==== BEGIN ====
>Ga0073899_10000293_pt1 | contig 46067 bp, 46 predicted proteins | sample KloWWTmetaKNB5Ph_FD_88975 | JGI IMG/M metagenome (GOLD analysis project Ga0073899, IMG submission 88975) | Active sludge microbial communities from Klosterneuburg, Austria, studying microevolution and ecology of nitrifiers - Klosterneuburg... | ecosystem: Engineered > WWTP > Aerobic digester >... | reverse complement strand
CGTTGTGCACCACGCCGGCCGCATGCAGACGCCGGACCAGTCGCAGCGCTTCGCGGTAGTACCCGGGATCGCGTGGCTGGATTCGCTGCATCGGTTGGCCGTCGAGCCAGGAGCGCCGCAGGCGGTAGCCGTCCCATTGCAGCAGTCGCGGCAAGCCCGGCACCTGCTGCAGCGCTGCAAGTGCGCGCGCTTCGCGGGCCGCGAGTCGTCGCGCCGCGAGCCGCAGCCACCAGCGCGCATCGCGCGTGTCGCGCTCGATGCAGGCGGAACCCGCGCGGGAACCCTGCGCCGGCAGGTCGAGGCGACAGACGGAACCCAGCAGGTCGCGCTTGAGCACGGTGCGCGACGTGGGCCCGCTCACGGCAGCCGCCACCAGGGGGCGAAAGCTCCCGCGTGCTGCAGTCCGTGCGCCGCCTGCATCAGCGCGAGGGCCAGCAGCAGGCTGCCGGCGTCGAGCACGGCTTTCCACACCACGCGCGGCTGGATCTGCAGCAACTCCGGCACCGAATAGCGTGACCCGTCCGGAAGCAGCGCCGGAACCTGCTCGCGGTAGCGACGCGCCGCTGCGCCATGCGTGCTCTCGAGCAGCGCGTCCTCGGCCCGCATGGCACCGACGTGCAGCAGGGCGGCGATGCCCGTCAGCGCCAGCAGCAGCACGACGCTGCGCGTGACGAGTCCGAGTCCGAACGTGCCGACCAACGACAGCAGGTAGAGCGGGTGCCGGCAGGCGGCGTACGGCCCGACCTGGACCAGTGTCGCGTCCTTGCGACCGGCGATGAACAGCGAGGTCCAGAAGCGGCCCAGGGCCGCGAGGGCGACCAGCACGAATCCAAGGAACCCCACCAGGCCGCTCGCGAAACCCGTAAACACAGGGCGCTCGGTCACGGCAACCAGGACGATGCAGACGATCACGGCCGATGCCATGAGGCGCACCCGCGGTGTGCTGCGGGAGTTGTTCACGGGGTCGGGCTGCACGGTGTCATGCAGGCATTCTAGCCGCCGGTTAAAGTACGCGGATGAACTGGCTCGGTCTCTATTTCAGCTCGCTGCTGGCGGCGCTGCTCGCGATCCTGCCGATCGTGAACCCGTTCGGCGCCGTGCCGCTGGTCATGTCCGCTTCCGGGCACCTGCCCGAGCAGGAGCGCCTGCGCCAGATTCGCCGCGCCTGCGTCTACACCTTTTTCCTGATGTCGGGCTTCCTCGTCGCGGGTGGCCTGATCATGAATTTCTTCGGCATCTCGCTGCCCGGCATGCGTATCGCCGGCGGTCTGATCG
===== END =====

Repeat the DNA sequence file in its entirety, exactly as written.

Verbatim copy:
>Ga0073899_10000293_pt1 | contig 46067 bp, 46 predicted proteins | sample KloWWTmetaKNB5Ph_FD_88975 | JGI IMG/M metagenome (GOLD analysis project Ga0073899, IMG submission 88975) | Active sludge microbial communities from Klosterneuburg, Austria, studying microevolution and ecology of nitrifiers - Klosterneuburg... | ecosystem: Engineered > WWTP > Aerobic digester >... | reverse complement strand
CGTTGTGCACCACGCCGGCCGCATGCAGACGCCGGACCAGTCGCAGCGCTTCGCGGTAGTACCCGGGATCGCGTGGCTGGATTCGCTGCATCGGTTGGCCGTCGAGCCAGGAGCGCCGCAGGCGGTAGCCGTCCCATTGCAGCAGTCGCGGCAAGCCCGGCACCTGCTGCAGCGCTGCAAGTGCGCGCGCTTCGCGGGCCGCGAGTCGTCGCGCCGCGAGCCGCAGCCACCAGCGCGCATCGCGCGTGTCGCGCTCGATGCAGGCGGAACCCGCGCGGGAACCCTGCGCCGGCAGGTCGAGGCGACAGACGGAACCCAGCAGGTCGCGCTTGAGCACGGTGCGCGACGTGGGCCCGCTCACGGCAGCCGCCACCAGGGGGCGAAAGCTCCCGCGTGCTGCAGTCCGTGCGCCGCCTGCATCAGCGCGAGGGCCAGCAGCAGGCTGCCGGCGTCGAGCACGGCTTTCCACACCACGCGCGGCTGGATCTGCAGCAACTCCGGCACCGAATAGCGTGACCCGTCCGGAAGCAGCGCCGGAACCTGCTCGCGGTAGCGACGCGCCGCTGCGCCATGCGTGCTCTCGAGCAGCGCGTCCTCGGCCCGCATGGCACCGACGTGCAGCAGGGCGGCGATGCCCGTCAGCGCCAGCAGCAGCACGACGCTGCGCGTGACGAGTCCGAGTCCGAACGTGCCGACCAACGACAGCAGGTAGAGCGGGTGCCGGCAGGCGGCGTACGGCCCGACCTGGACCAGTGTCGCGTCCTTGCGACCGGCGATGAACAGCGAGGTCCAGAAGCGGCCCAGGGCCGCGAGGGCGACCAGCACGAATCCAAGGAACCCCACCAGGCCGCTCGCGAAACCCGTAAACACAGGGCGCTCGGTCACGGCAACCAGGACGATGCAGACGATCACGGCCGATGCCATGAGGCGCACCCGCGGTGTGCTGCGGGAGTTGTTCACGGGGTCGGGCTGCACGGTGTCATGCAGGCATTCTAGCCGCCGGTTAAAGTACGCGGATGAACTGGCTCGGTCTCTATTTCAGCTCGCTGCTGGCGGCGCTGCTCGCGATCCTGCCGATCGTGAACCCGTTCGGCGCCGTGCCGCTGGTCATGTCCGCTTCCGGGCACCTGCCCGAGCAGGAGCGCCTGCGCCAGATTCGCCGCGCCTGCGTCTACACCTTTTTCCTGATGTCGGGCTTCCTCGTCGCGGGTGGCCTGATCATGAATTTCTTCGGCATCTCGCTGCCCGGCATGCGTATCGCCGGCGGTCTGATCG